Thursday, July 24, 2014

No Words Or Title Can Accurately Describe This

By Isaac Miller 


Isaac contemplates his next move while the truck is loaded.
Today we worked at the bakery until about eleven, went home to change, then went out to lunch for Serge’s birthday. But the best part of the day was the four hours that followed, as we drove in a very tightly packed coaster bus (a bus capable of holding 23 people rather than our normal 17) to a refugee camp near Lake Kivu. 

At first on the drive we saw all the things we’ve seen this week when we’ve driven around Kigali. The very square, colorful, concrete shops and homes, the people walking place to place on the sidewalks and the moto-taxi’s that dart in and out of traffic. The scenery that came after all of that was what took the cake today. The rolling hills, the nature, the perfectly randomly placed houses on the edges of cliffs - they all just really encompassed the beauty that you can find in Rwanda.  And let me just say that there is a reason Rwanda is called the Land of a Thousand Hills. 

The day was cloudy and slightly foggy so the hills upon hills in the distance looked like any painting of a Chinese landscape you see an elementary school child bring home. Each hill getting smaller and a darker bluish grey as they go further back. 

About half way through the ride, we stopped so that the people who needed it could have their necessary nature pee’s, while the rest of us walked onto a two way bridge about thirty or forty feet above a river. It was a great opportunity for photos that you could actually take while standing still (instead of nested of on a bus driving down bumpy winding roads). 

If you looked down next to the river you saw a field where a group of maybe ten Rwandan kids were sprinting bare footed up the hill to come meet us at the end of the bridge. Me, Doug, Serge, Ryan, and Kyle were the first ones over and they immediately waved but were very shy. Serge translated for us but the only english they seemed to know was how to tell us their ages. We said goodbye and left. After a little more driving we saw the first finger of Lake Kivu. We drove up to our guest house which looks over the lake on all three sides. No matter where you look it’s just a breathtaking view. I’m looking forward to the next few days here at the house and the time we spend at the refugee camp will be just as amazing.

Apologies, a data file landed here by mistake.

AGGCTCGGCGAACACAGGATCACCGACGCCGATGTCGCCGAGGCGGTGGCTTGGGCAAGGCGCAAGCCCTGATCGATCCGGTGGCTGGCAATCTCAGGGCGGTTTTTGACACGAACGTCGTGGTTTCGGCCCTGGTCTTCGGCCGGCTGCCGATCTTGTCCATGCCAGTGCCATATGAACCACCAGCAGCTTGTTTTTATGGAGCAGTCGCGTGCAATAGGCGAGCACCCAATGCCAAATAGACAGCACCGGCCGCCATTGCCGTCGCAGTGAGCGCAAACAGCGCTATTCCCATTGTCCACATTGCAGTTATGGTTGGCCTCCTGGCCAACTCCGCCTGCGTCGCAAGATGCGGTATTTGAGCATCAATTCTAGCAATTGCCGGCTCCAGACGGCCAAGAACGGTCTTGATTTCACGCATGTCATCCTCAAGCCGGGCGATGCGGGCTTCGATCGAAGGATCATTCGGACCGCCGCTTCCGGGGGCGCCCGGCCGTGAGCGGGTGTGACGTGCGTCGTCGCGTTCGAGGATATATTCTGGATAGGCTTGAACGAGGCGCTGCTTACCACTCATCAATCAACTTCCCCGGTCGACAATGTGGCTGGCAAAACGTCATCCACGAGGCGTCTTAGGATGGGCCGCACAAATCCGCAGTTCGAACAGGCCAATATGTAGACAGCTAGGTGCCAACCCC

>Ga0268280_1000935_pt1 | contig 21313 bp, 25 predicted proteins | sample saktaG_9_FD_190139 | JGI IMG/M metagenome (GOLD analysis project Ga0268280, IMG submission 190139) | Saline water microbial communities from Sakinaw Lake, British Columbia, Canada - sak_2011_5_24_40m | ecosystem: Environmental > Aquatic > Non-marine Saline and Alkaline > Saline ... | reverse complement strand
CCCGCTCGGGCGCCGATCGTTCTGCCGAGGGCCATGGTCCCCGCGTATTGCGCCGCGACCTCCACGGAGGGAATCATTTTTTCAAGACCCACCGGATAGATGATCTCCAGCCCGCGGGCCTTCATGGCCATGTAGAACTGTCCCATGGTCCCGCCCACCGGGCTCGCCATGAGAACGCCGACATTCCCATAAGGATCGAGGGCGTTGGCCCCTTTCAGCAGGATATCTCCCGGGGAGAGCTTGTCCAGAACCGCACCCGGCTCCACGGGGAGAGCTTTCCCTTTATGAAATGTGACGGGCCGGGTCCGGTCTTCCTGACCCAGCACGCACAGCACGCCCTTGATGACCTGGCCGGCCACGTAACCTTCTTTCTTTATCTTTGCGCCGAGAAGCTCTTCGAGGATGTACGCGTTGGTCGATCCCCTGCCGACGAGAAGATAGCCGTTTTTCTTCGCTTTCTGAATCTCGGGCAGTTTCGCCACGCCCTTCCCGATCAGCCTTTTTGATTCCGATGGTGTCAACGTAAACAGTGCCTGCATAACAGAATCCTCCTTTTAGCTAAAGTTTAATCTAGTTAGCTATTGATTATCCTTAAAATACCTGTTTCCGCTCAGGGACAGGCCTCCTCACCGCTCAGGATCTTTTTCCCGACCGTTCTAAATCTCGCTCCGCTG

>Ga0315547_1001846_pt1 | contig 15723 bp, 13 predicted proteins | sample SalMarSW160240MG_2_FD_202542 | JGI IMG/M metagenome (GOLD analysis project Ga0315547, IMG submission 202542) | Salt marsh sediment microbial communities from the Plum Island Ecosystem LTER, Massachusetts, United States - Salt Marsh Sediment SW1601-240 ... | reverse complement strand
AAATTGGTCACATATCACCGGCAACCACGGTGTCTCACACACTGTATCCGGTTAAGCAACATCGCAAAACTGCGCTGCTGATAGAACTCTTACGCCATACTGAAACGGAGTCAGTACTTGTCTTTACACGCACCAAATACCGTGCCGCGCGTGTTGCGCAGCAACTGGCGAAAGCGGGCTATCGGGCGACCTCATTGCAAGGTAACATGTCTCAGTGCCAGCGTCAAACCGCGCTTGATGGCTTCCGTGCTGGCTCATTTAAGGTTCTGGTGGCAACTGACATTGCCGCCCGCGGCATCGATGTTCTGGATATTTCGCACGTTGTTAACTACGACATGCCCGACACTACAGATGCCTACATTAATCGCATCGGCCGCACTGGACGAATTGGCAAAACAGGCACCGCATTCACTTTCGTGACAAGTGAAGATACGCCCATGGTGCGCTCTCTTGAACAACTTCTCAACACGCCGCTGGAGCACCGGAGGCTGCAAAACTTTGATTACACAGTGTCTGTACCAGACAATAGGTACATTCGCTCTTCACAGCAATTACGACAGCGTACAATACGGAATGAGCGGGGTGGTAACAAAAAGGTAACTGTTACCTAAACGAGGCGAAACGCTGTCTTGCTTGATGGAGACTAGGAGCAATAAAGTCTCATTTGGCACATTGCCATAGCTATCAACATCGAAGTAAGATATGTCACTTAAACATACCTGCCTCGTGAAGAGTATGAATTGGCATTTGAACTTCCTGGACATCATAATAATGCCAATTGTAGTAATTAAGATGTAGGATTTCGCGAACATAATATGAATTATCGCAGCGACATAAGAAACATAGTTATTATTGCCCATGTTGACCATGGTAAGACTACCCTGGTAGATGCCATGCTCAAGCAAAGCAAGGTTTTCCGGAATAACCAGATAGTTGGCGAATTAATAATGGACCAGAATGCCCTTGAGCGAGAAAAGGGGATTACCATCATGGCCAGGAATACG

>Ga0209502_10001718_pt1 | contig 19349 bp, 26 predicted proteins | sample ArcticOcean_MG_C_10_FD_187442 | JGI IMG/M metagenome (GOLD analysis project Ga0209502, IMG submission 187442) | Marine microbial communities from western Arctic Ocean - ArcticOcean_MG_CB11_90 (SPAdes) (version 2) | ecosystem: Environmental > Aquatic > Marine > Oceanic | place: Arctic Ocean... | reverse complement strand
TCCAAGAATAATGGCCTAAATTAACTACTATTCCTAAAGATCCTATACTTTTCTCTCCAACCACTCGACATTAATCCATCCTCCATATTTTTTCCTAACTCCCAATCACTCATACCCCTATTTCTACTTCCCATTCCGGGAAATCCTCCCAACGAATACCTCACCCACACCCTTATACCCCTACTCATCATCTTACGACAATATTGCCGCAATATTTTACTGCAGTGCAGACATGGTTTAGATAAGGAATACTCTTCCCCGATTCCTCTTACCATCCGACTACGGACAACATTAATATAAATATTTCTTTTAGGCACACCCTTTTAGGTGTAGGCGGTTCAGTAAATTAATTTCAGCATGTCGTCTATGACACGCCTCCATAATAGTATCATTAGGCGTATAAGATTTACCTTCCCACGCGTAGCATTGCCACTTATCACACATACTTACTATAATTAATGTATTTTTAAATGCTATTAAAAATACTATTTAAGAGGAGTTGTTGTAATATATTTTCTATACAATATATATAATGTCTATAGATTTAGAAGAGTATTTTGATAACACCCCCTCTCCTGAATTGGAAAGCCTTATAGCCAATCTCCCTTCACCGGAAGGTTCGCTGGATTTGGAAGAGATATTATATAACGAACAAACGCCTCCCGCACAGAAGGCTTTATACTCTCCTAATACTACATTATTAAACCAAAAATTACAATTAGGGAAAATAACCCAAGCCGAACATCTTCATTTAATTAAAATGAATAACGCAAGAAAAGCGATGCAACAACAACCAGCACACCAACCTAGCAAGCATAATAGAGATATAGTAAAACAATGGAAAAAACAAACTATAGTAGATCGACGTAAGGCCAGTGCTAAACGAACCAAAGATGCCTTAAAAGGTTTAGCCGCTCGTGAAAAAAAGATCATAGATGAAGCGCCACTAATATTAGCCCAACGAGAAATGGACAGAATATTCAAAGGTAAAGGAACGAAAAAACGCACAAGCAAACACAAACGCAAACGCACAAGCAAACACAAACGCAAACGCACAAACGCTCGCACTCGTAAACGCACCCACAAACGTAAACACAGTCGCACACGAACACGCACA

5 comments:

  1. My heart leapt when I realized the author of today's post is my son. (My son, the writer. I like the sound of that.)

    This word picture of the landscape really helps me understand where you are. It's difficult to digest how a culture surrounded by so much beauty could have endured the tragedy of genocide. That's hard to reconcile from here ... and I'm sure it's even more difficult when you are in the midst of it all.

    Thank you so much for these posts. These stories make a difference. So do the people telling them.

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  2. Great descriptions, Isaac. I totally painted that hill painting in preschool, what an evocative way to describe what you were seeing. I look forward to hearing more about the time you spend at the refugee camp. Keep writing!

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  3. Isaac - what a great experience for you and the group there ... and what an awesome job of describing the setting you are experiencing. It is like I was there when I was reading it - nice job. Hope you continue to have a great time and a memorable experience. Look forward to hearing more about it in future blogs and even more when you return.
    Uncle Kent

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  4. Isaac We have been following your adventures on the internet It sounds like you are having a great time and doing a lot of great things with the kids there. I'm sure you will have lots of stories to tell when you get home. We will look forward to hearing all about them. Take care and enjoy your stay. Tell all we enjoy reading their stories also.
    Love, Grandpa and Grandma Miller

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